Next Monday is Indigenous Peoples’ Day, and this week and next, Seattle Public Library will celebrate Seattle Reads with this year’s selection, Tommy Orange’s “There There.” Audiobook listeners can enjoy a growing body of titles featuring Indigenous authors and narrators, stories that range from tundra to tropics, the Great Plains to the Australian outback.
In the opening chapter of “The Inconvenient Indian: A Curious Account of Native People in North America,” Thomas King remarks that “history is the stories we tell about the past. That’s all it is. Stories.” Given this, one could be forgiven for favoring novelist and satirist King’s irreverent, bracing overview of Indigenous history and culture over the more studious, footnoted works of licensed historians. Not that King doesn’t take plenty of license: A born literary trickster, his working title for the book was “Pesky Redskins.” Cree narrator Lorne Cardinal adopts the perfect tone, unstintingly laying forth detailed and often sobering events, while enjoying every wry turn of King’s sly, tongue-in-cheek wit. The result is an informative Own Voices history that is entertaining and persuasive.
In Cherie Dimaline’s highly original supernatural thriller “Empire of Wild,” Joan Beausoleil’s husband Victor, having walked out on her almost a year ago, suddenly reappears preaching at a revival tent in a Walmart parking lot using the name Rev. Eugene Wolff. Has he lost his mind, or has he been possessed by the Rougarou, the legendary wolf-man woven out of the hybrid Indigenous and Catholic traditions of her Métis community in rural Ontario? Canadian actress and documentarian Michelle St. John gives a compelling performance as the intrepid and passionate heroine Joan, expertly conveying that mixture of stark grittiness and haunting poetry that makes Dimaline’s prose read aloud so beautifully.
The stark upper reaches of Ontario loom over every page of Waubgeshig Rice’s taut “Moon of the Crusted Snow,” narrated with pitch-perfect authenticity by Cree actor Billy Merasty. Winter is coming, and the tenuous lifelines connecting Evan Whitesky’s remote Anishinaabe village to the rest of the world seem to have suddenly snapped. Merasty captures not just the accents but the laconic gallows humor of Rice’s native villagers, a people who may have become used to modern conveniences, but who are no strangers to privation, nor even to apocalypse. Even as the townsfolk begin to understand that their new normal may be a very old normal, the arrival of a white intruder from the south threatens to shatter the band’s solidarity. Both Dimaline and Rice deliver heart-stopping suspense that seamlessly incorporates the unique challenges and strengths of contemporary aboriginal communities.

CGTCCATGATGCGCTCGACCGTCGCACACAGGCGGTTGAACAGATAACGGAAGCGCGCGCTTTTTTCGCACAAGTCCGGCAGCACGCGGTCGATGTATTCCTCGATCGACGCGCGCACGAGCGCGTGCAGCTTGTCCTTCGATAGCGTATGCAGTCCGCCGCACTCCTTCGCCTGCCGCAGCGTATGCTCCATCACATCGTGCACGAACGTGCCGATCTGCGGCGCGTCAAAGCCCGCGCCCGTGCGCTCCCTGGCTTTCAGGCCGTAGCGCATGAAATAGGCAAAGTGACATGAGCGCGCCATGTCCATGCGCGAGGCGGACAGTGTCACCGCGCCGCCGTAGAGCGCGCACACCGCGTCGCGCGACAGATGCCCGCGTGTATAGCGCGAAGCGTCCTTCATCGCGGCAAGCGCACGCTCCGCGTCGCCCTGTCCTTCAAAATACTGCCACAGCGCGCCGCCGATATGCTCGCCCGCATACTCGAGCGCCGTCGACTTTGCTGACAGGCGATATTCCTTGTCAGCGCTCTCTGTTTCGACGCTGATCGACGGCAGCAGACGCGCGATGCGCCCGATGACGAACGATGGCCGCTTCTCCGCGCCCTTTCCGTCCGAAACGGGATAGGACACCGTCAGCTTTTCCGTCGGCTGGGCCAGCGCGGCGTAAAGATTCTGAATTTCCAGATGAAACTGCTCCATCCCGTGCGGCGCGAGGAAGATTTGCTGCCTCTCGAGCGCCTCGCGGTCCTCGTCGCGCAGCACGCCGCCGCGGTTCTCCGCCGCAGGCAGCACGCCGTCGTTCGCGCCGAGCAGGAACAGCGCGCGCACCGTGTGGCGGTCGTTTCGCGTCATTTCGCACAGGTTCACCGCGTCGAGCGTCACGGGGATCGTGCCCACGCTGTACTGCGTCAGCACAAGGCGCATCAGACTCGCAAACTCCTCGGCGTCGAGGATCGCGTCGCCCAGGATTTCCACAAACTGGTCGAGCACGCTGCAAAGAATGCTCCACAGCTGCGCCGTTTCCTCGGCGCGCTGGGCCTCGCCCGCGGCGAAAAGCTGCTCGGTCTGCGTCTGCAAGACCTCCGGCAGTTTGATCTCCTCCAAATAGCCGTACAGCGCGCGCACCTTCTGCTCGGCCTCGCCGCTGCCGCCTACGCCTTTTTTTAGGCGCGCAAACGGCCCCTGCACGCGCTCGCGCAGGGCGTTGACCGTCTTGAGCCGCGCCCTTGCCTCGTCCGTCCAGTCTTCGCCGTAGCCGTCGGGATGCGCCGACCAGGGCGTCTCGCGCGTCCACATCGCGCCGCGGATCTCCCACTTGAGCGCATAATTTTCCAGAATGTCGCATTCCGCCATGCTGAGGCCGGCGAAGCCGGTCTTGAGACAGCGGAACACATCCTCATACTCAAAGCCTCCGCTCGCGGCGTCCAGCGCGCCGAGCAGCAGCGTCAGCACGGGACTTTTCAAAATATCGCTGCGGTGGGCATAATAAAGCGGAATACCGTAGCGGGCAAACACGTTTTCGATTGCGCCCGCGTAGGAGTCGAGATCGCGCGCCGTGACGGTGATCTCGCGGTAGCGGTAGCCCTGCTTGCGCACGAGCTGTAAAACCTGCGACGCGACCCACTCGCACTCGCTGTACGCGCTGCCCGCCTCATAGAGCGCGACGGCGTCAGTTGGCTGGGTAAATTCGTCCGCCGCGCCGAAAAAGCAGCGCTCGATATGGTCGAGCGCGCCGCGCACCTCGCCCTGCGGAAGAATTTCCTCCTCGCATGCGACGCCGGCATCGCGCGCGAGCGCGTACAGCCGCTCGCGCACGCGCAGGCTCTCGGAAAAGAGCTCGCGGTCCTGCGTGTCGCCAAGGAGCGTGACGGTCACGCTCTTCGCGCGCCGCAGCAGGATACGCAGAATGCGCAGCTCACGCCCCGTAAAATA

No voice of the far north is so unique or striking as Inuk performing artist Tanya Tagaq’s, as she speaks and intones “Split Tooth,” the fictionalized story of her coming of age in Nunavut. The traumas of sexual and substance abuse too commonplace in the lives of Indigenous girls serve as the catalyst for a triumphant shamanic journey, conveyed through Tagaq’s visceral poetry and prose, punctuated with her powerful interpretations of Inuit throat singing. The resulting marriage of fiction and fact, words and sounds defies easy categorization, revealing sublime and startling internal and external landscapes. A brave, enthralling performance unlike any other, it will draw adventuresome listeners to Tagaq’s genre-defying music as well.
At the other end of the poetic spectrum are the traditional verses of Pulitzer Prize-winning Kiowa author N. Scott Momaday in “The Death of Sitting Bear: New and Selected Poems,” narrated in the author’s own magnificent, rolling baritone. These varied works owe as much to such poets as Emily Dickinson and his mentor Yvor Winters as to Indigenous traditions and his own upbringing on American Southwest reservations. Nowhere is this poetic syncretism more evident than in the title poem, an honor song to the Kiowa warrior and chief laid forth in elegant iambic hexameter. It is a sumptuous recital.
August Gondiwindi returns to the New South Wales town of Massacre Plains in an attempt to save her family’s land and language in Tara June Winch’s Miles Franklin Award-winning novel “The Yield.” Her grandfather had been compiling a dictionary of the Wiradjuri language, lovingly and painstakingly articulated by aboriginal actor Tony Briggs in passages rich with humor and story, an act of cultural preservation destined to outlast the onslaught of missionaries and tin miners bent on forcing them from their home — their Ngurambang — and erasing them from the map.
Any audiobook listener with ties to the Hawaiian islands will feel a sense of homecoming listening to the diverse voices of Hawaiian-born author Kawai Strong Washburn’s gritty fable, “Sharks in the Time of Saviors.” Narrators Jolene Kim, Kaleo Griffith, G.K. Bowen and Tui Asau all have ties to Hawaii, lending authenticity to the book’s polyglot melting-pot gradations of dialect, anchored by Hilo-born actress Kim’s voicing of the matriarch Malia’s warm, flowing pidgin. This magical realist tale of a boy rescued by sharks feels as vivid as plumeria and rotting mango on warm trade winds.